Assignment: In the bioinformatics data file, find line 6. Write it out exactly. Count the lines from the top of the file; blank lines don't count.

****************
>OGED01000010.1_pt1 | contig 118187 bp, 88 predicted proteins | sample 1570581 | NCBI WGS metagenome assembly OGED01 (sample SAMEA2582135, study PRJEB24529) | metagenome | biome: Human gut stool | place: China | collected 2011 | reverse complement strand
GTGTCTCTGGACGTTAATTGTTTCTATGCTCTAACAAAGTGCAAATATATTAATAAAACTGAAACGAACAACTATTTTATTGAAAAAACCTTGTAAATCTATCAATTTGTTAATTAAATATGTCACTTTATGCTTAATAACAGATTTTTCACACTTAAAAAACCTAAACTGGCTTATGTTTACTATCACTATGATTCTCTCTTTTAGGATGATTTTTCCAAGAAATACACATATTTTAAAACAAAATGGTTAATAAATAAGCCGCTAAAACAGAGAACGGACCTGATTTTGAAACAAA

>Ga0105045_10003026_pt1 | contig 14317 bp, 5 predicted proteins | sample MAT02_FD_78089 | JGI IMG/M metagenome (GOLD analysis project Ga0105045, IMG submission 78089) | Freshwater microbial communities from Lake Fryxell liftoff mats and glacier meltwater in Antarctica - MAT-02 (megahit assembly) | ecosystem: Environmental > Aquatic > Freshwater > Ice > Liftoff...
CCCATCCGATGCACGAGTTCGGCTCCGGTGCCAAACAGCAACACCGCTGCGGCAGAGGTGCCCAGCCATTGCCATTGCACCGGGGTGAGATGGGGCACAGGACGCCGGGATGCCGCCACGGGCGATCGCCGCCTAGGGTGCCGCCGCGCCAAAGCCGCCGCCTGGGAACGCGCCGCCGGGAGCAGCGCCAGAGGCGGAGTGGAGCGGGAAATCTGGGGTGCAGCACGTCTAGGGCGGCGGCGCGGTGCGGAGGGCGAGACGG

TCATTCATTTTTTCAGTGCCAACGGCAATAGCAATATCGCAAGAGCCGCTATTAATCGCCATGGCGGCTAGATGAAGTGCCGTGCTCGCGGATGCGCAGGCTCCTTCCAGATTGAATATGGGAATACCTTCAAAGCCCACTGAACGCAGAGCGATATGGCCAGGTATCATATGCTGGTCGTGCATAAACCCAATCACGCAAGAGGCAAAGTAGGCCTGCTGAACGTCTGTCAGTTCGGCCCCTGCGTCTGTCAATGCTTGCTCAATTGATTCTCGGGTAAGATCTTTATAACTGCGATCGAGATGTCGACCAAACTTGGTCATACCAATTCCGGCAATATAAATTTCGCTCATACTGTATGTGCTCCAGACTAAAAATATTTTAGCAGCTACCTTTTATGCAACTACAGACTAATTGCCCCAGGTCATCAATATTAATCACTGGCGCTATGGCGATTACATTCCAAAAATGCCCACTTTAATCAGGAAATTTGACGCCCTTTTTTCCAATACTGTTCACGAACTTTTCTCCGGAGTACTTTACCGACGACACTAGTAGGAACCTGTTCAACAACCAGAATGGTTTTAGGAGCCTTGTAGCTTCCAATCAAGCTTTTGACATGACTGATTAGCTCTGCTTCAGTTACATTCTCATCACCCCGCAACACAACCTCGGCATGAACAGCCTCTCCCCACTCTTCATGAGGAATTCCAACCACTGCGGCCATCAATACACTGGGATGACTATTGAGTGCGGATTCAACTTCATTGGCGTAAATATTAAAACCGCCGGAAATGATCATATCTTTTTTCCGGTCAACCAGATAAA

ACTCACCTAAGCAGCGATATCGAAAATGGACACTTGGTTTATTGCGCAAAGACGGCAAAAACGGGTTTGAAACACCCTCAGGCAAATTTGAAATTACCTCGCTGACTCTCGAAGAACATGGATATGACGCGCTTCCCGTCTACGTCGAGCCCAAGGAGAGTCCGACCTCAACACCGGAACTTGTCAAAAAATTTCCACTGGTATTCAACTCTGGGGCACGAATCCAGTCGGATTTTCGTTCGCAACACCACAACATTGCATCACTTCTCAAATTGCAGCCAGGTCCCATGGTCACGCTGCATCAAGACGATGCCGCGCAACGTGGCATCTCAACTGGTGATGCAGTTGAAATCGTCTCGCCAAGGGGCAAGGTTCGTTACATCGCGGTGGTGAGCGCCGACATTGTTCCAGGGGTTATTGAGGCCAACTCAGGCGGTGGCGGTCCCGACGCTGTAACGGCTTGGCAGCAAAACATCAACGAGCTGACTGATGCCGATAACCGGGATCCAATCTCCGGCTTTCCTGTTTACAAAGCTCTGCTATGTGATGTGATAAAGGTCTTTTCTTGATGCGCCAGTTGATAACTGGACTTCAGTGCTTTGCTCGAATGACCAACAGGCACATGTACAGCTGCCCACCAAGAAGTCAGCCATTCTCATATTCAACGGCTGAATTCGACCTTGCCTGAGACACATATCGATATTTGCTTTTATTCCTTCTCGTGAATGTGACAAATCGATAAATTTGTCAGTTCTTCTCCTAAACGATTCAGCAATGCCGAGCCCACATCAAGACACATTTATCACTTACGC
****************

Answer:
ACTCACCTAAGCAGCGATATCGAAAATGGACACTTGGTTTATTGCGCAAAGACGGCAAAAACGGGTTTGAAACACCCTCAGGCAAATTTGAAATTACCTCGCTGACTCTCGAAGAACATGGATATGACGCGCTTCCCGTCTACGTCGAGCCCAAGGAGAGTCCGACCTCAACACCGGAACTTGTCAAAAAATTTCCACTGGTATTCAACTCTGGGGCACGAATCCAGTCGGATTTTCGTTCGCAACACCACAACATTGCATCACTTCTCAAATTGCAGCCAGGTCCCATGGTCACGCTGCATCAAGACGATGCCGCGCAACGTGGCATCTCAACTGGTGATGCAGTTGAAATCGTCTCGCCAAGGGGCAAGGTTCGTTACATCGCGGTGGTGAGCGCCGACATTGTTCCAGGGGTTATTGAGGCCAACTCAGGCGGTGGCGGTCCCGACGCTGTAACGGCTTGGCAGCAAAACATCAACGAGCTGACTGATGCCGATAACCGGGATCCAATCTCCGGCTTTCCTGTTTACAAAGCTCTGCTATGTGATGTGATAAAGGTCTTTTCTTGATGCGCCAGTTGATAACTGGACTTCAGTGCTTTGCTCGAATGACCAACAGGCACATGTACAGCTGCCCACCAAGAAGTCAGCCATTCTCATATTCAACGGCTGAATTCGACCTTGCCTGAGACACATATCGATATTTGCTTTTATTCCTTCTCGTGAATGTGACAAATCGATAAATTTGTCAGTTCTTCTCCTAAACGATTCAGCAATGCCGAGCCCACATCAAGACACATTTATCACTTACGC